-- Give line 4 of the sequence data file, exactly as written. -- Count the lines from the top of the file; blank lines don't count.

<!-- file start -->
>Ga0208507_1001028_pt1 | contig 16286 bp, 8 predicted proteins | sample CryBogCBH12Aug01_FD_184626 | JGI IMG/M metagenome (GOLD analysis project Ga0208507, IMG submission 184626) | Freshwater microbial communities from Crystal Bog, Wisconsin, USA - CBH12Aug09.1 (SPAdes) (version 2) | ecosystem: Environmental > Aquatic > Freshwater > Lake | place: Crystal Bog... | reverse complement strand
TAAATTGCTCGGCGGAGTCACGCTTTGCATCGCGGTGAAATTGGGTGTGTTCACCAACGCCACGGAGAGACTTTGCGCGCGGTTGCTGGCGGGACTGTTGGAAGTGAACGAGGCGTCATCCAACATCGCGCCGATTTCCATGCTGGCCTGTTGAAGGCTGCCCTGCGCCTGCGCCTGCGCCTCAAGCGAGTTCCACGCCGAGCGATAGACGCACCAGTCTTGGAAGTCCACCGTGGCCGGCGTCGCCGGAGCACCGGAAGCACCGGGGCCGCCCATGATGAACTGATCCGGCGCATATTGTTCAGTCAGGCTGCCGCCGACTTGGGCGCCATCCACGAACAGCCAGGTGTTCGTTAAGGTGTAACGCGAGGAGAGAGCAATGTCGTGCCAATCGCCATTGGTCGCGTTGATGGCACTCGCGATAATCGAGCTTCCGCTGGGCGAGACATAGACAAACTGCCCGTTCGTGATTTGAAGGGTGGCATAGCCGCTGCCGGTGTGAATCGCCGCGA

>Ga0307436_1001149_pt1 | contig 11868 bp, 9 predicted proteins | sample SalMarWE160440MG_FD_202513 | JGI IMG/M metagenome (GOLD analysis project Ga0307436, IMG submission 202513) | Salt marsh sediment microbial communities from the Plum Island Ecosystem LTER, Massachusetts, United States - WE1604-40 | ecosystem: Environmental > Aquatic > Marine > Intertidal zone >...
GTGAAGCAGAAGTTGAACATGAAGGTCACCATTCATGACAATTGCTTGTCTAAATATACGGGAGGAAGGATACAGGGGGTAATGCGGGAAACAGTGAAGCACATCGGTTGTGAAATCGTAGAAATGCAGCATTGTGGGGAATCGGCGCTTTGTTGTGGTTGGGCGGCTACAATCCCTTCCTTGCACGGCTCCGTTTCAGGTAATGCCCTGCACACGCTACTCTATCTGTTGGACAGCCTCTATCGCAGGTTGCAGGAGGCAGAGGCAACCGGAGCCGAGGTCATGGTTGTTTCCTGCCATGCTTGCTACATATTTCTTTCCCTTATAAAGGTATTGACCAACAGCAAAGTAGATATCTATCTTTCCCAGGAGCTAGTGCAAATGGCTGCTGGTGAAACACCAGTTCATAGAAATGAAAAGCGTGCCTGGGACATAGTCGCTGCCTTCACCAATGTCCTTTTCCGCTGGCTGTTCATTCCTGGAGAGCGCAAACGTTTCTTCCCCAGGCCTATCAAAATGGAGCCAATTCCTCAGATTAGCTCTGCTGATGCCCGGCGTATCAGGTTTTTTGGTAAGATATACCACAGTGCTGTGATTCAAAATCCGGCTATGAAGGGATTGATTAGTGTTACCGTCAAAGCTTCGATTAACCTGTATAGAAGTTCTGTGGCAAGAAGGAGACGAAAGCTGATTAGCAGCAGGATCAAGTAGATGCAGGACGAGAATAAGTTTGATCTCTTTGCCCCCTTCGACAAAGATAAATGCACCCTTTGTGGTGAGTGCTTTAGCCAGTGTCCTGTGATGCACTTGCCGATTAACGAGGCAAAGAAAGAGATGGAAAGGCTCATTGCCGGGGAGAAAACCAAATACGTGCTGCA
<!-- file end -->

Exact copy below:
GTGAAGCAGAAGTTGAACATGAAGGTCACCATTCATGACAATTGCTTGTCTAAATATACGGGAGGAAGGATACAGGGGGTAATGCGGGAAACAGTGAAGCACATCGGTTGTGAAATCGTAGAAATGCAGCATTGTGGGGAATCGGCGCTTTGTTGTGGTTGGGCGGCTACAATCCCTTCCTTGCACGGCTCCGTTTCAGGTAATGCCCTGCACACGCTACTCTATCTGTTGGACAGCCTCTATCGCAGGTTGCAGGAGGCAGAGGCAACCGGAGCCGAGGTCATGGTTGTTTCCTGCCATGCTTGCTACATATTTCTTTCCCTTATAAAGGTATTGACCAACAGCAAAGTAGATATCTATCTTTCCCAGGAGCTAGTGCAAATGGCTGCTGGTGAAACACCAGTTCATAGAAATGAAAAGCGTGCCTGGGACATAGTCGCTGCCTTCACCAATGTCCTTTTCCGCTGGCTGTTCATTCCTGGAGAGCGCAAACGTTTCTTCCCCAGGCCTATCAAAATGGAGCCAATTCCTCAGATTAGCTCTGCTGATGCCCGGCGTATCAGGTTTTTTGGTAAGATATACCACAGTGCTGTGATTCAAAATCCGGCTATGAAGGGATTGATTAGTGTTACCGTCAAAGCTTCGATTAACCTGTATAGAAGTTCTGTGGCAAGAAGGAGACGAAAGCTGATTAGCAGCAGGATCAAGTAGATGCAGGACGAGAATAAGTTTGATCTCTTTGCCCCCTTCGACAAAGATAAATGCACCCTTTGTGGTGAGTGCTTTAGCCAGTGTCCTGTGATGCACTTGCCGATTAACGAGGCAAAGAAAGAGATGGAAAGGCTCATTGCCGGGGAGAAAACCAAATACGTGCTGCA